5. Made another batch of praline syrup: dark Karo, water, brown sugar, pecans, & vanilla. Verrry disappointing. Uses too much Karo for what it makes, so it's expensive. And it's a lot of work for what you get out of it. I made a single batch yesterday and got 3 half-pint jars. I was going to quadruple the recipe today, but a large bottle of Karo makes only 2 batches, so that is all I made. I got 3 pints, and I'm worried that the headspace is too deep. I will probably keep the pints, so I can monitor the quality, and give the half-pints as gifts.

1. Wrestled with the printer to print her short story that is now due tomorrow morning. I keep thinking she will learn not to wait until the morning to print her assignments, but it hasn't sunk in yet. -- Skye tells me that she printed her story last night. She tried to print gift labels this morning.
2. Packaged jellies and jams from this summer's canning as teacher gifts. Dropped them into jar-sized tins we bought at the Lobby two years ago after Christmas for 90% off, then attached hand-made tags.
3. Made a top-secret gift for her mom.
4. Set up the snow village in our living room.

Still to come:
1. Me: Bookkeeping. (boo! hiss!)
2. Skye: Piano & clarinet practice.
3. Both: Top-secret gift-making.

Sunday, December 14, 2008

Pecan Bonanza

Across the back of our property are two rows of pecan trees, 18 trees in all planted by Jasper & Pearl, our next-door-neighbors who once owned this property. Some years the harvest is better than others, but this year we are having a pecan bonanza. What a year for me to vow to let no pecans go to waste! I've been considering standing at the four-way-stop down the road and handing bags to motorists. This weekend alone, I picked up 45 pounds of pecans.

The blow we got off Hurricane Ike earlier this year left countless pecans on the ground. I can't imagine the crop if those pecans had matured as well. However, my brother suggested that perhaps the pecans are larger because they were thinned somewhat. Perhaps he's right. Pearl, my 87-year-old neighbor, says her daddy always said that if it rained on June 29th, there would be no pecans. When I asked her if that was true, she said yes, because rain at that time of year knocks off the blooms that develop into the pecans.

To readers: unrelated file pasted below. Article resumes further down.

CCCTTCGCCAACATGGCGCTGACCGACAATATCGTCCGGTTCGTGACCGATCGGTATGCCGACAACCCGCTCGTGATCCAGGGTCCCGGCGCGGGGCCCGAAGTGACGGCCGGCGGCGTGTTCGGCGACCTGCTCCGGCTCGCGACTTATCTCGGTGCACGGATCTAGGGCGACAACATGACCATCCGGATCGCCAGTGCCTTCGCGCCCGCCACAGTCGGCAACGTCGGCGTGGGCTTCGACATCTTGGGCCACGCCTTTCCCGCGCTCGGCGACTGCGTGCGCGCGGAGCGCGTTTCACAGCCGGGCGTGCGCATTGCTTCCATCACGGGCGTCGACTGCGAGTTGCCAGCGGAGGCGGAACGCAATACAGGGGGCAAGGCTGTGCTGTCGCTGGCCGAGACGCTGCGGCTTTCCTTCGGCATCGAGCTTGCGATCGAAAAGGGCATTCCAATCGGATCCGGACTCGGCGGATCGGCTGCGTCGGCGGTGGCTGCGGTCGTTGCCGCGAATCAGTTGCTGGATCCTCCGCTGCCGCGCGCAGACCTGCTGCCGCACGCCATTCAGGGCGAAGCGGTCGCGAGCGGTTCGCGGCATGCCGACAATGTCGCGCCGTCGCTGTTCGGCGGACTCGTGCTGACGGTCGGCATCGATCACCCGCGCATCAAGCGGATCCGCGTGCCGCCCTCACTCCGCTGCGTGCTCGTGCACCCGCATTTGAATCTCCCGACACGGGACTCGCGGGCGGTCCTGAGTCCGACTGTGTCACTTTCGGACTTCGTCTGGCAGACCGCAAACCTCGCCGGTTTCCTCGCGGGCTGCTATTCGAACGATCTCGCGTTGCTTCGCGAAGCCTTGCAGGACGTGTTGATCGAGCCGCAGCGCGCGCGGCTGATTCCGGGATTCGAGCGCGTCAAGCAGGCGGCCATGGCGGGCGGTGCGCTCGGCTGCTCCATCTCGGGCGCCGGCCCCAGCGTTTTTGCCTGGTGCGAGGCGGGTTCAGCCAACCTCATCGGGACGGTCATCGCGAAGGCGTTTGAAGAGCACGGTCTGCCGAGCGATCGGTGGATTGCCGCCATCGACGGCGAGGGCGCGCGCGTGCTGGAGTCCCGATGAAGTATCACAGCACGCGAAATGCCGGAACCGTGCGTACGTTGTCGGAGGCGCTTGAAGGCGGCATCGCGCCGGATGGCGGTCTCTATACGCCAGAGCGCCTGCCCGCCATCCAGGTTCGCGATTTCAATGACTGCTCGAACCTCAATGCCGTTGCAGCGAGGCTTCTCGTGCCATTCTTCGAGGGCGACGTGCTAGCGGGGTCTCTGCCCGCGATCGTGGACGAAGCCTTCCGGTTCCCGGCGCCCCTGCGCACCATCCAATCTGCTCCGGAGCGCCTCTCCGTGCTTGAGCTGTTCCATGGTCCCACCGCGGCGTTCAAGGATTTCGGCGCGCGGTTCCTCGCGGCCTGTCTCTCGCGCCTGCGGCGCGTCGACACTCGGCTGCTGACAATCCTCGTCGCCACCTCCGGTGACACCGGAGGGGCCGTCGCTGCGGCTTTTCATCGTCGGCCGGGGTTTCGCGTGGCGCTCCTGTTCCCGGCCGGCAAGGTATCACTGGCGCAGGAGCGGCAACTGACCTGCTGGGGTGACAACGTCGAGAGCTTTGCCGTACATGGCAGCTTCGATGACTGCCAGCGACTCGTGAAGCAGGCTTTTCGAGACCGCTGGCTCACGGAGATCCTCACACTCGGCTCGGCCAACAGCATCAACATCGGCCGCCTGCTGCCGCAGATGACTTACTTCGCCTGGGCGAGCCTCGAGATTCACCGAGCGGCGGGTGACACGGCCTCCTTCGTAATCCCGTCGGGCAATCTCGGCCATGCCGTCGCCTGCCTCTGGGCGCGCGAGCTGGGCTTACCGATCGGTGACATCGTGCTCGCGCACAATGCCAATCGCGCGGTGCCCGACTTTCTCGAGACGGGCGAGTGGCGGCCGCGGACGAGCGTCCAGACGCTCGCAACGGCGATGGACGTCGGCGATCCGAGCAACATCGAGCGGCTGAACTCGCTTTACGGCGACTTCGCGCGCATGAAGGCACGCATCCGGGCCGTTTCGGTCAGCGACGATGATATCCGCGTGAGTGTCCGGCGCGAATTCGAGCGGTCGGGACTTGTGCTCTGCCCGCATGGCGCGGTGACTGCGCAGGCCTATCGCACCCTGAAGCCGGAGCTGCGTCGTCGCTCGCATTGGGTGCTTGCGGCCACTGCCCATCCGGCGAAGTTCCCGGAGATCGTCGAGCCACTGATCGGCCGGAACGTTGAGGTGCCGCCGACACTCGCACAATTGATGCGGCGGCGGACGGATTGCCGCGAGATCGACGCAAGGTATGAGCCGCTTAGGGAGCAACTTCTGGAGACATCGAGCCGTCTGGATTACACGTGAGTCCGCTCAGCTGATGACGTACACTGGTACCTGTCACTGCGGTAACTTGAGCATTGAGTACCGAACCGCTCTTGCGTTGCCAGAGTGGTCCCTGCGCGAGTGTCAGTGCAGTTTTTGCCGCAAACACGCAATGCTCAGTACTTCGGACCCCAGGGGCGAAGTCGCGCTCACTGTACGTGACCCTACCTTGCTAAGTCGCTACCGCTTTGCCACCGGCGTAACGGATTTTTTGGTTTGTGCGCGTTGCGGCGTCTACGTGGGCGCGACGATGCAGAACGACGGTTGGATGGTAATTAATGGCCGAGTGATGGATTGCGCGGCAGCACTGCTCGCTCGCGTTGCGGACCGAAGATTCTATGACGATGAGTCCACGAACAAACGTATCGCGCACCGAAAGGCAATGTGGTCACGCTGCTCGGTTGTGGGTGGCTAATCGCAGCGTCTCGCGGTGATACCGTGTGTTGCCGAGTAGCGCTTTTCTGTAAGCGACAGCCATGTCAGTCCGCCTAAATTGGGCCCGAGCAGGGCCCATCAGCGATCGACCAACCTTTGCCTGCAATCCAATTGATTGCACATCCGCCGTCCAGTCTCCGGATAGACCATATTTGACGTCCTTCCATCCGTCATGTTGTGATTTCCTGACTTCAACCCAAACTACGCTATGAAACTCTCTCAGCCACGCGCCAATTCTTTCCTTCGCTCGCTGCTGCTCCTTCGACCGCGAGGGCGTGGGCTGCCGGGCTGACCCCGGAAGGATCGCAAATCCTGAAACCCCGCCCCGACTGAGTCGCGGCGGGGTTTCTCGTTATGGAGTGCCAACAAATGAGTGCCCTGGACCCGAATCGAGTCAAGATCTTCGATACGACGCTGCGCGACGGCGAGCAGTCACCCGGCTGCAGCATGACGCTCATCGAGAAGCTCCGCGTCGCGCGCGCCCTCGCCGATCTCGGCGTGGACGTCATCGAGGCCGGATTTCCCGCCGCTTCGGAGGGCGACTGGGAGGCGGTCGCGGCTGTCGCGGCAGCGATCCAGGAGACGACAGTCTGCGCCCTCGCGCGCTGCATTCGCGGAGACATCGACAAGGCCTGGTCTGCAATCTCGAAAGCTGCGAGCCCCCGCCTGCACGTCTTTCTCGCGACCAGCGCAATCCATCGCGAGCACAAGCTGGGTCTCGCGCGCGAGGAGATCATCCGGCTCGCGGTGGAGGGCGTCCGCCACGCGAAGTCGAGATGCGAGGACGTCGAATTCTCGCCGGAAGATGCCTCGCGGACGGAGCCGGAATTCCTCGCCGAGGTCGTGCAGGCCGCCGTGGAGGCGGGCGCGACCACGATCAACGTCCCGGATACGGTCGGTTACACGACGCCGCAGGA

My mother always let the pecans "dry" in shallow pans before storing them. I set out to find out if that was indeed necessary. According to a website from the Agriculture Department at LSU, pecans should be air-dried in shallow containers for two weeks before storing them, unshelled, in bags. Love will be so glad that I actually explain why we have endless flats of pecans sitting around, instead of just saying, "Well, that's what Mother always did...."

And just what are we doing with all these pecans? I've invited friends to come pick up pecans. I've given pecans to friends and neighbors. We hauled pecans south at Thanksgiving. We've been toasting them and taking them in our school & work lunches as snacks. Today I made praline syrup. I was a bit disappointed that I got only 3 8-oz jars from the batch, but I plan to make more. I also made caramel popcorn with pecans. We plan to work on perfecting a "millionaire" candy, and, of course, we'll make pralines. My brother in Texas has requested I save some in the shells for him; he says the pecan crop there is short this year. I'm picking up pecans in my dreams these days....

Friday, December 12, 2008

Fall's My Favorite, But Winter's Here!

Two days ago, I finally admitted that winter is here. It's time to stop scurrying like a squirrel in autumn and settle down for winter. So, here I am, typing with one hand because of the cat on my lap, getting back to the blog. Watch for more to come!

Monday, December 1, 2008

December Ozark Gardening Calendar

Kitchen garden
Begin planning seed orders.
Clean up empty parts of vegetable garden.

Cold Frame
Watch Christmas sales for 7-watt Christmas lights for heating cold frames.
Harvest late crops from cold frame. Ventilate cold frame on warm days.

Cottage garden
Mulch perennials as ground begins to freeze.

Continue harvesting pecans. Dry in shallow boxes for two weeks before storing in shells for up to six months. Freeze shelled pecans.